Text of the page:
• Mediums--Massachusetts
  • Montague (Mass.)--History
  • National Spiritual Alliance
  • Spiritualism
  • United Brotherhood of Carpenters and Joiners of America

Contributors

  • Hill, Aurin F.
  • Sears-Hill, Izetta B.

Types of material

  • Diaries
  • Scrapbooks

International Brotherhood of Paper Makers. Eagle Lodge

Finding aid

International Brotherhood of Paper Maker Records. Local 1 (Eagle Lodge : Holyoke, Mass.) Records, 1901-1978.

1 box (0.5 linear feet).
Call no.: MS 081

First organized as Eagle Lodge in Holyoke, Massachusetts, the United Brotherhood of Paper Makers was granted a charter by the AFL in May 1883. Almost as soon as the union was established, however, it faced a serious struggle for power from within. Hoping to maintain their higher economic and social status, the machine tenders ultimately organized their own union, and the two remained separate for a number of years until they finally merged in 1902 as the International Brotherhood of Paper Makers.

The surviving records of the Eagle Lodge, Local 1 of the International Brotherhood of Paper Makers, include by-laws, minutes, correspondence, some contracts, a ledger, and three histories of the local and the early days of the union.

Subjects

  • Labor unions--Massachusetts
  • Paper industry workers--Labor unions--Massachusetts
  • Paper industry workers--Massachusetts--Holyoke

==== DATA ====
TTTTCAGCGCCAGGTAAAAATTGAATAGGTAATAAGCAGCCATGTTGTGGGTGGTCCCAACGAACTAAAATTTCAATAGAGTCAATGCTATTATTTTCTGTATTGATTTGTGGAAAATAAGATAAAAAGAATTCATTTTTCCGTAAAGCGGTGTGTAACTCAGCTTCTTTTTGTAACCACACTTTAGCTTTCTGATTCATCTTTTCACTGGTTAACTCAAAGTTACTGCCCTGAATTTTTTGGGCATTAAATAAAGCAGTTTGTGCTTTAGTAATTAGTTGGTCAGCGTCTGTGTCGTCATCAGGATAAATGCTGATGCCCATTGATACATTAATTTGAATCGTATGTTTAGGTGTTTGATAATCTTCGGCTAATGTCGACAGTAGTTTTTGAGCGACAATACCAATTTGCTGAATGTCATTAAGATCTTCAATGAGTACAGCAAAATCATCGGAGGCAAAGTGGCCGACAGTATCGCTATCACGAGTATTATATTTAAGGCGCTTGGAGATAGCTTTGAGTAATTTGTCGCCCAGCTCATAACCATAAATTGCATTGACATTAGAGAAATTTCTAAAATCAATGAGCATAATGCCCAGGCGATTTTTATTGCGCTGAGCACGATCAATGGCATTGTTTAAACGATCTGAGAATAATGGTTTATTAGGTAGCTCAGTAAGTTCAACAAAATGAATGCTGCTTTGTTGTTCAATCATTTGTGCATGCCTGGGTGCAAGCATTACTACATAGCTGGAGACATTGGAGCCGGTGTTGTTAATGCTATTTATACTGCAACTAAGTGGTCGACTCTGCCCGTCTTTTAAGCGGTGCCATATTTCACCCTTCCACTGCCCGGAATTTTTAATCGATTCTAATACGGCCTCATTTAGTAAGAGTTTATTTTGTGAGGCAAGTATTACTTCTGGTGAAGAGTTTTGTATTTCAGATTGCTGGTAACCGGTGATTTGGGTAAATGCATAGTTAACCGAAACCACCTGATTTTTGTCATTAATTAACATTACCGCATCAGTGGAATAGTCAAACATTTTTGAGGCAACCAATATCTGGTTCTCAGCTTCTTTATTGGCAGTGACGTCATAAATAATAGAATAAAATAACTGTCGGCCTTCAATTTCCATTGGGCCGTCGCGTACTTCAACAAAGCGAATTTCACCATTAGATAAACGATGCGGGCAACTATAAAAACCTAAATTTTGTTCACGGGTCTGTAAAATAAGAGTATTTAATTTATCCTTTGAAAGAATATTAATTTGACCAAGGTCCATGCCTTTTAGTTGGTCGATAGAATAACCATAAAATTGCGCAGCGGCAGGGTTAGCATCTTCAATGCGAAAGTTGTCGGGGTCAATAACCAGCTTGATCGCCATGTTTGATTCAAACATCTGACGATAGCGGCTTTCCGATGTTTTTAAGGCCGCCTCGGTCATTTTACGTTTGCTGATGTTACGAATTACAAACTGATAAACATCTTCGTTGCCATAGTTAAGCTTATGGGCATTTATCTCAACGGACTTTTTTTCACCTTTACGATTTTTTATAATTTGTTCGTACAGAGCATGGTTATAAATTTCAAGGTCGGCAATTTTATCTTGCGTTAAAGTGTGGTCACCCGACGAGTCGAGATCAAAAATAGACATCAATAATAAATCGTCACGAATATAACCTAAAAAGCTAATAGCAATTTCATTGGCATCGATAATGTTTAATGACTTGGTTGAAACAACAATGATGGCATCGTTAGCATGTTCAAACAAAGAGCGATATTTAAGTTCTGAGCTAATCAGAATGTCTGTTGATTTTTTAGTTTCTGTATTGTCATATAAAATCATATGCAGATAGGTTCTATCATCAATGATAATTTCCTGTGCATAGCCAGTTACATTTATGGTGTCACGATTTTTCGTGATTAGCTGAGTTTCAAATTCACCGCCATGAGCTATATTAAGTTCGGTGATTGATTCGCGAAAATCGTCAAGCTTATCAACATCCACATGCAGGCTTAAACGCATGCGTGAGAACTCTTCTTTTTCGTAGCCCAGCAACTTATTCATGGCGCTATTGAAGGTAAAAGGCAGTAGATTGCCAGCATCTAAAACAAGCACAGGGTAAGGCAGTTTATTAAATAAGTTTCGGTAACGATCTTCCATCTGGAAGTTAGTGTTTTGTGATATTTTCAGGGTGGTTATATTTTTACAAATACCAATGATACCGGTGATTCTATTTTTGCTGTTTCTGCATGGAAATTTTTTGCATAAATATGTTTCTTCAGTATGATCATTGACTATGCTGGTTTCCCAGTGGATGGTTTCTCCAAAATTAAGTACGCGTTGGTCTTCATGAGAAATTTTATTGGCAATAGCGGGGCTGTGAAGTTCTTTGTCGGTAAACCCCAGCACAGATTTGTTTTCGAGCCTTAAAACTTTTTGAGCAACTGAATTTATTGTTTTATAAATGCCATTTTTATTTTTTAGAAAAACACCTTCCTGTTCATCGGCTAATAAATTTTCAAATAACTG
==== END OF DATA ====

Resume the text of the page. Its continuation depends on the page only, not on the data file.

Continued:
Contributors

  • United Paperworkers International Union

Types of material

  • Minutes (Administrative records)

Lyman Family Papers

Finding aid

Lyman Family Papers, 1839-1942.

7 boxes (2.25 linear feet).
Call no.: MS 634
Edward H.R. and Catharine A. Lyman on their wedding day
Edward H.R. and Catharine A. Lyman on their wedding day

The descendants of Joseph Lyman (1767-1847) flourished in nineteenth century Northampton, Mass., achieving social prominence, financial success, and a degree of intellectual acclaim. Having settled in Northampton before 1654, just a generation removed from emigration, the Lymans featured prominently in the development of the Connecticut River Valley. A Yale-educated clerk of the Hampshire County courts, Joseph’s descendants included sons Joseph Lyman (an engineer and antislavery man) and Samuel Fowler Lyman (a jurist), and three Harvard-educated grandsons, Benjamin Smith Lyman (a geologist and traveler in Meiji-era Japan) and brothers Joseph and Frank Lyman (both trained in the natural sciences).

Consisting of the scattered correspondence and photographic record of three generations of an intellectually adventurous Northampton family, the Lyman collection explores the ebb and flow of family relations, collegiate education, and educational travel in Europe during the mid-nineteenth century, with important content on antislavery and the Free State movement in Kansas. Although the family’s tendency to reuse names (repeatedly) presents a challenge in distinguishing the various recipients, the focal points of the collection include the geologist Benjamin Smith Lyman, his uncle Joseph (1812-1871), cousins Joseph (1851-1883) and Frank, and Frank’s son Frank Lyman, Jr. Antislavery is a major theme in the letters of Samuel F. Lyman to his son Benjamin, and in the letterbook of the Kansas Land Trust, an affiliate of the New England Emigrant Aid Company, of which the elder Joseph was Treasurer.

Subjects

  • Antislavery movements--Massachusetts
  • Germany--Description and travel--19th century
  • Harvard University--Students
  • Kansas Land Trust
  • Kansas--History--1854-1861
  • New England Emigrant Aid Company

Contributors

  • Lawrence, Amos Adams, 1814-1886
  • Lyman, Benjamin Smith, 1835-1920
  • Lyman, Joseph B, 1812-1871

Types of material

  • Photographs